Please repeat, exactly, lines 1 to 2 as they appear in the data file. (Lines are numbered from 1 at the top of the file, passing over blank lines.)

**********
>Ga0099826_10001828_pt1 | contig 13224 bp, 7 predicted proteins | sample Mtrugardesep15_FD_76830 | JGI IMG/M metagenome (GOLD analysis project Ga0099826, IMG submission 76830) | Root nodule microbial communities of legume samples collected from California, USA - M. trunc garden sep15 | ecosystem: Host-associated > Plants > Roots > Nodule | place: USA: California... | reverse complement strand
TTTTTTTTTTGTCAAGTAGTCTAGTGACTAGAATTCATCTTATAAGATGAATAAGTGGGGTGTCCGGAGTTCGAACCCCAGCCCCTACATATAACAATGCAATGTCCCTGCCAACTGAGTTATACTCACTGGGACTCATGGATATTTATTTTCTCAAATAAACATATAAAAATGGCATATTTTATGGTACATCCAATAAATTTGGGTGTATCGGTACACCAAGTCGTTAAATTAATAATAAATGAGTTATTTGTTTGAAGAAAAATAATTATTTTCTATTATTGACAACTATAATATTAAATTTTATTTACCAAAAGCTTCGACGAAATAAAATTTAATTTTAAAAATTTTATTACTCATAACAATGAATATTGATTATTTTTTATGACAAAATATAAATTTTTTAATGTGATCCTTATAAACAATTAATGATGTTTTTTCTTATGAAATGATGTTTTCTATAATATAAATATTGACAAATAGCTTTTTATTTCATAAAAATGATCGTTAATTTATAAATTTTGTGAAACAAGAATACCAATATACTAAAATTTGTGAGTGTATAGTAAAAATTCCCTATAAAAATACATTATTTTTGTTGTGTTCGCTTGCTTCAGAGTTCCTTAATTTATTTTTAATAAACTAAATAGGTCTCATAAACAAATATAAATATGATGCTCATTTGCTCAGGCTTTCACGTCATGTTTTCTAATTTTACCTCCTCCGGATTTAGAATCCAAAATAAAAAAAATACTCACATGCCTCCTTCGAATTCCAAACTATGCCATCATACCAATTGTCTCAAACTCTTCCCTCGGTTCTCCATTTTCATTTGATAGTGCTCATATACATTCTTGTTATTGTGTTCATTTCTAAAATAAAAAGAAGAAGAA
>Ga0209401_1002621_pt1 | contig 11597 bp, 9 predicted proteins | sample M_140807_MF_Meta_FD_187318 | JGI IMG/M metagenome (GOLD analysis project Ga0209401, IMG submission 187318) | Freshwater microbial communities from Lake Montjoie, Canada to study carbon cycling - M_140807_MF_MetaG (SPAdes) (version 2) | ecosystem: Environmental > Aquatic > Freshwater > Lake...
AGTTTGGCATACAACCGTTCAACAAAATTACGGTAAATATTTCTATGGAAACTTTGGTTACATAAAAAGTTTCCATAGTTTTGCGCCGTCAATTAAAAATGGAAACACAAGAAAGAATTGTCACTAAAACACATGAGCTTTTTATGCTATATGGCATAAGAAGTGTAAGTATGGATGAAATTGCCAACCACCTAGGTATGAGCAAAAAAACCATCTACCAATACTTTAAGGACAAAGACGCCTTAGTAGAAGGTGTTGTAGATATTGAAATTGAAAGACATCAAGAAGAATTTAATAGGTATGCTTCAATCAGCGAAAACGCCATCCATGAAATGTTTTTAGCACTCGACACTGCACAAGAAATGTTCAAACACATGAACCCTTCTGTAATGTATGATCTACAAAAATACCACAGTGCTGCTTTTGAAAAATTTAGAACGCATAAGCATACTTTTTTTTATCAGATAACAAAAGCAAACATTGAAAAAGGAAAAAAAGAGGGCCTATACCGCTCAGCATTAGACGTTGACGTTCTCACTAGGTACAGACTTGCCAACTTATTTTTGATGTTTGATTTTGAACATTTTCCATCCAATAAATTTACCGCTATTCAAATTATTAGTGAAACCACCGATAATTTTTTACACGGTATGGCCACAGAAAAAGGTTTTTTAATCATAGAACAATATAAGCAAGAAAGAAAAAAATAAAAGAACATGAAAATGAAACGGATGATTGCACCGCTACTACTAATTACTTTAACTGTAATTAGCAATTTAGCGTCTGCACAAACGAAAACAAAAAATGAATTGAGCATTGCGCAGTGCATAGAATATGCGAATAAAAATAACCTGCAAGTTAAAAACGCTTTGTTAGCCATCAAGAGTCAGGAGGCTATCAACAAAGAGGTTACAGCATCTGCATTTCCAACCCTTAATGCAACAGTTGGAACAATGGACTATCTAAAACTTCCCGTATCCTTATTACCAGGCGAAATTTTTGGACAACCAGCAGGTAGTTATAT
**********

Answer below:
>Ga0099826_10001828_pt1 | contig 13224 bp, 7 predicted proteins | sample Mtrugardesep15_FD_76830 | JGI IMG/M metagenome (GOLD analysis project Ga0099826, IMG submission 76830) | Root nodule microbial communities of legume samples collected from California, USA - M. trunc garden sep15 | ecosystem: Host-associated > Plants > Roots > Nodule | place: USA: California... | reverse complement strand
TTTTTTTTTTGTCAAGTAGTCTAGTGACTAGAATTCATCTTATAAGATGAATAAGTGGGGTGTCCGGAGTTCGAACCCCAGCCCCTACATATAACAATGCAATGTCCCTGCCAACTGAGTTATACTCACTGGGACTCATGGATATTTATTTTCTCAAATAAACATATAAAAATGGCATATTTTATGGTACATCCAATAAATTTGGGTGTATCGGTACACCAAGTCGTTAAATTAATAATAAATGAGTTATTTGTTTGAAGAAAAATAATTATTTTCTATTATTGACAACTATAATATTAAATTTTATTTACCAAAAGCTTCGACGAAATAAAATTTAATTTTAAAAATTTTATTACTCATAACAATGAATATTGATTATTTTTTATGACAAAATATAAATTTTTTAATGTGATCCTTATAAACAATTAATGATGTTTTTTCTTATGAAATGATGTTTTCTATAATATAAATATTGACAAATAGCTTTTTATTTCATAAAAATGATCGTTAATTTATAAATTTTGTGAAACAAGAATACCAATATACTAAAATTTGTGAGTGTATAGTAAAAATTCCCTATAAAAATACATTATTTTTGTTGTGTTCGCTTGCTTCAGAGTTCCTTAATTTATTTTTAATAAACTAAATAGGTCTCATAAACAAATATAAATATGATGCTCATTTGCTCAGGCTTTCACGTCATGTTTTCTAATTTTACCTCCTCCGGATTTAGAATCCAAAATAAAAAAAATACTCACATGCCTCCTTCGAATTCCAAACTATGCCATCATACCAATTGTCTCAAACTCTTCCCTCGGTTCTCCATTTTCATTTGATAGTGCTCATATACATTCTTGTTATTGTGTTCATTTCTAAAATAAAAAGAAGAAGAA